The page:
Sex Trafficking in the United States

Sex trafficking involves the use of threats, violence, restraint, or other acts of coercion in order to compel victims to engage in commercial sexual activity against their will. Victims may include both men and women, adults and children. Within the United States, approximately 3,000 incidents of sex trafficking are reported to the police each year.

Under U.S. federal law, the act of inducing any person under the age of eighteen to participate in commercial sexual activity is classified as sex trafficking.

Prosecution of Sex Trafficking

Sex trafficking may be difficult to detect or prosecute. For example:

  • Victims of trafficking may be reluctant to go to the police or fearful of retaliation or of being charged with prostitution if they report the crime.
  • The victim may be an immigrant with poor English language skills.
  • If the victim does not have valid U.S. immigrations status, the victim may fear deportation.

The fears of trafficking victims are not unfounded, and many cases exist of police agencies disregarding human trafficking laws, instead treating the victim of sex trafficking as a prostitute. Although efforts have been made to educate law enforcement agencies about human trafficking, and to help them properly identify victims of trafficking, problems still occur.

When sex trafficking is identified, the offenders may face serious charges. In addition to charges relating to operating commercial sex services, the offenders may face more serious charges if the victims are minors. They may face additional charges for acts of violence against the victims, or for unlawfully detaining the victims in order to prevent them from leaving or seeking help.

Who May Become a Victim of Sex Trafficking

People may become victims of sex trafficking in a number of ways. Common examples include:

  • A person may enter a domestic relationship with a partner who later forces or otherwise coerces the person to perform acts of prostitution;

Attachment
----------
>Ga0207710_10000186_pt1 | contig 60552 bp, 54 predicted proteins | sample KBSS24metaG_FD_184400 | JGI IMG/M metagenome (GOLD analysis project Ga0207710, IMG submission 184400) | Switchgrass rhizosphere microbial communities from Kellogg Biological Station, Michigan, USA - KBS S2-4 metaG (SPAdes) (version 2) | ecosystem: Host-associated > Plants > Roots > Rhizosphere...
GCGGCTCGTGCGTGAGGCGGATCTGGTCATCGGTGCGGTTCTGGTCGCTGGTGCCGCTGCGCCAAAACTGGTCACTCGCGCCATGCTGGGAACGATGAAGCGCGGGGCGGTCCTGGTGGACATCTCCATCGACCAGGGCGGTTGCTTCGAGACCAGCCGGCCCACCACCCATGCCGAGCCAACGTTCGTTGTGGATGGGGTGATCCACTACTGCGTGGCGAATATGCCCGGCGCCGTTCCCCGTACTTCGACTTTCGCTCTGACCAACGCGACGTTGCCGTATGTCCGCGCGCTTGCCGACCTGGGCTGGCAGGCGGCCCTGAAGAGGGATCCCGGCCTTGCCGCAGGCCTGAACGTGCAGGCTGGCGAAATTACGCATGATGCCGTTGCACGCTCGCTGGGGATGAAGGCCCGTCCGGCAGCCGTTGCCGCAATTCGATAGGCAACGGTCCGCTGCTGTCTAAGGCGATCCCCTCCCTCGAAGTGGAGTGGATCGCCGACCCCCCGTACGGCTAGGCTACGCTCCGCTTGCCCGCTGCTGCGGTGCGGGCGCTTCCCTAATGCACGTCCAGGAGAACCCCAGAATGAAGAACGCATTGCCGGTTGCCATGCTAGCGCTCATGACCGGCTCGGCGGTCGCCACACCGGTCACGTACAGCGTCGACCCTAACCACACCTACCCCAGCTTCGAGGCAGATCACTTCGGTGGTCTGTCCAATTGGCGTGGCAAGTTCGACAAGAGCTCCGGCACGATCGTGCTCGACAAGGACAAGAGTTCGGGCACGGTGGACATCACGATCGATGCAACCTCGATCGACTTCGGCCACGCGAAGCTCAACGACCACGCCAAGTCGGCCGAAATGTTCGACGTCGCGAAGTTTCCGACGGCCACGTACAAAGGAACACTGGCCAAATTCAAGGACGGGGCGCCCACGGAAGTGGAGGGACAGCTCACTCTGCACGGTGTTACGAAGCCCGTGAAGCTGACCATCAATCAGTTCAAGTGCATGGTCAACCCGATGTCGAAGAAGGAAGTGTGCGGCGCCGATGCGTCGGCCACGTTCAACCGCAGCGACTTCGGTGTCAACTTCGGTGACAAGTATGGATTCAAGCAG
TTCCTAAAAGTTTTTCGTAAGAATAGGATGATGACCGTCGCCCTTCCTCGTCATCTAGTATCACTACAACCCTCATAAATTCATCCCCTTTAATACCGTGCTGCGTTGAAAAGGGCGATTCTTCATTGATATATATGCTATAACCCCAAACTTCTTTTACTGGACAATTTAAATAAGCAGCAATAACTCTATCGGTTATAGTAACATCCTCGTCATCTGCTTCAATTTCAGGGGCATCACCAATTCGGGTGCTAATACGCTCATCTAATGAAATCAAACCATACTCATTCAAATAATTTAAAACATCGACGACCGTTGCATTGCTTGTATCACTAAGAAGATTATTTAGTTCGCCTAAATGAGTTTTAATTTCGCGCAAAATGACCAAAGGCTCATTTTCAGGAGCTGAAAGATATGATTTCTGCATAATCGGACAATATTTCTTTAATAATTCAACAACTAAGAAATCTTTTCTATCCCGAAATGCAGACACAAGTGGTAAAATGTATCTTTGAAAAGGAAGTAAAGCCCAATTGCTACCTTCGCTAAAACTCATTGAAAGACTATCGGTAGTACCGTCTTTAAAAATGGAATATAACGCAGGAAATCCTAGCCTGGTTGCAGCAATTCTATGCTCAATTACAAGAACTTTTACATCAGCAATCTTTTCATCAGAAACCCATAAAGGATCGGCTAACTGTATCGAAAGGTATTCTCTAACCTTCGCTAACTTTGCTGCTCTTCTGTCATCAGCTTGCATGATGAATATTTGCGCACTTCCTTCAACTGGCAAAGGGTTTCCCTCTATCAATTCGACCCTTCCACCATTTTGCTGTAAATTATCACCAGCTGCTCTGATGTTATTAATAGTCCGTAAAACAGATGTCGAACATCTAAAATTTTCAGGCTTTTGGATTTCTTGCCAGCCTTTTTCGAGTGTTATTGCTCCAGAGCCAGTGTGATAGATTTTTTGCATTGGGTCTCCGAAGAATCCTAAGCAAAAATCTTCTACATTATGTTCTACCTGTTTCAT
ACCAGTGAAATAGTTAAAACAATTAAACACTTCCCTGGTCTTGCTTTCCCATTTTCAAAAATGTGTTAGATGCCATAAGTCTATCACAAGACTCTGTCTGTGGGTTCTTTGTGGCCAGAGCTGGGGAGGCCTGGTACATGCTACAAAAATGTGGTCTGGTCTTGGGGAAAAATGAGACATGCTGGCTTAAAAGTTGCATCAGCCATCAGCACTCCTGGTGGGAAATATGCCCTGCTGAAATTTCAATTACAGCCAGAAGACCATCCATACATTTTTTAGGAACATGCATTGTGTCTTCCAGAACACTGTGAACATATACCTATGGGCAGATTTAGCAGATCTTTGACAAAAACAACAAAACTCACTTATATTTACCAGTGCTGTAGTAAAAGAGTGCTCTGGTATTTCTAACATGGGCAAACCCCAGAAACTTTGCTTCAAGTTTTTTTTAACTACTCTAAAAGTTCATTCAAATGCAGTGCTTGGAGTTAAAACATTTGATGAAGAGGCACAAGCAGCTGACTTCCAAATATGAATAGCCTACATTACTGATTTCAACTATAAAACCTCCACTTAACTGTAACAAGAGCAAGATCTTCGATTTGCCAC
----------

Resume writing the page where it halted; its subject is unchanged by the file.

• A person may be offered employment, such as a modeling contract or position as a dancer, only t be coerced into commercial sexual activity by the employer;
  • A person may be forced to enter into acts of prostitution or other sexual activity by a parent or family member.

People who are members of vulnerable populations are at high risk of becoming victims of sex trafficking. For example, runaway minors, undocumented immigrants, refugees and homeless individuals are at higher risk of sexual exploitation.

Help for Trafficking Victims

A victim of sex trafficking may be able to get help from a domestic violence shelter or similar organization, including help reporting the sex trafficking activity to the police, obtaining a protective order against the offender, and finding safe housing. If the victim is from a foreign nation and lacks legal status in the United States, the victim may be able to get assistance from an immigration law clinic.

If the victim of sex trafficking is a foreign national, even if the victim was brought into the country illegally, the victim may be able to obtain special visa status that will allow the victim to remain in the United States in order to assist with the prosecution and to testify at court proceedings. The visa, called a T Visa, was created by the Victims of Trafficking and Violence Protection Act, which passed in 2000, and the visas are available to up to 5,000 victims of sex trafficking each year.

If a victim of sex trafficking qualifies for a T Visa, after holding that visa status for two years the victim becomes eligible to apply for U.S. permanent residency.

Copyright © 2018 Aaron Larson, All rights reserved. No portion of this article may be reproduced without the express written permission of the copyright holder. If you use a quotation, excerpt or paraphrase of this article, except as otherwise authorized in writing by the author of the article you must cite this article as a source for your work and include a link back to the original article from any online materials that incorporate or are derived from the content of this article.

This article was last reviewed or amended on May 8, 2018.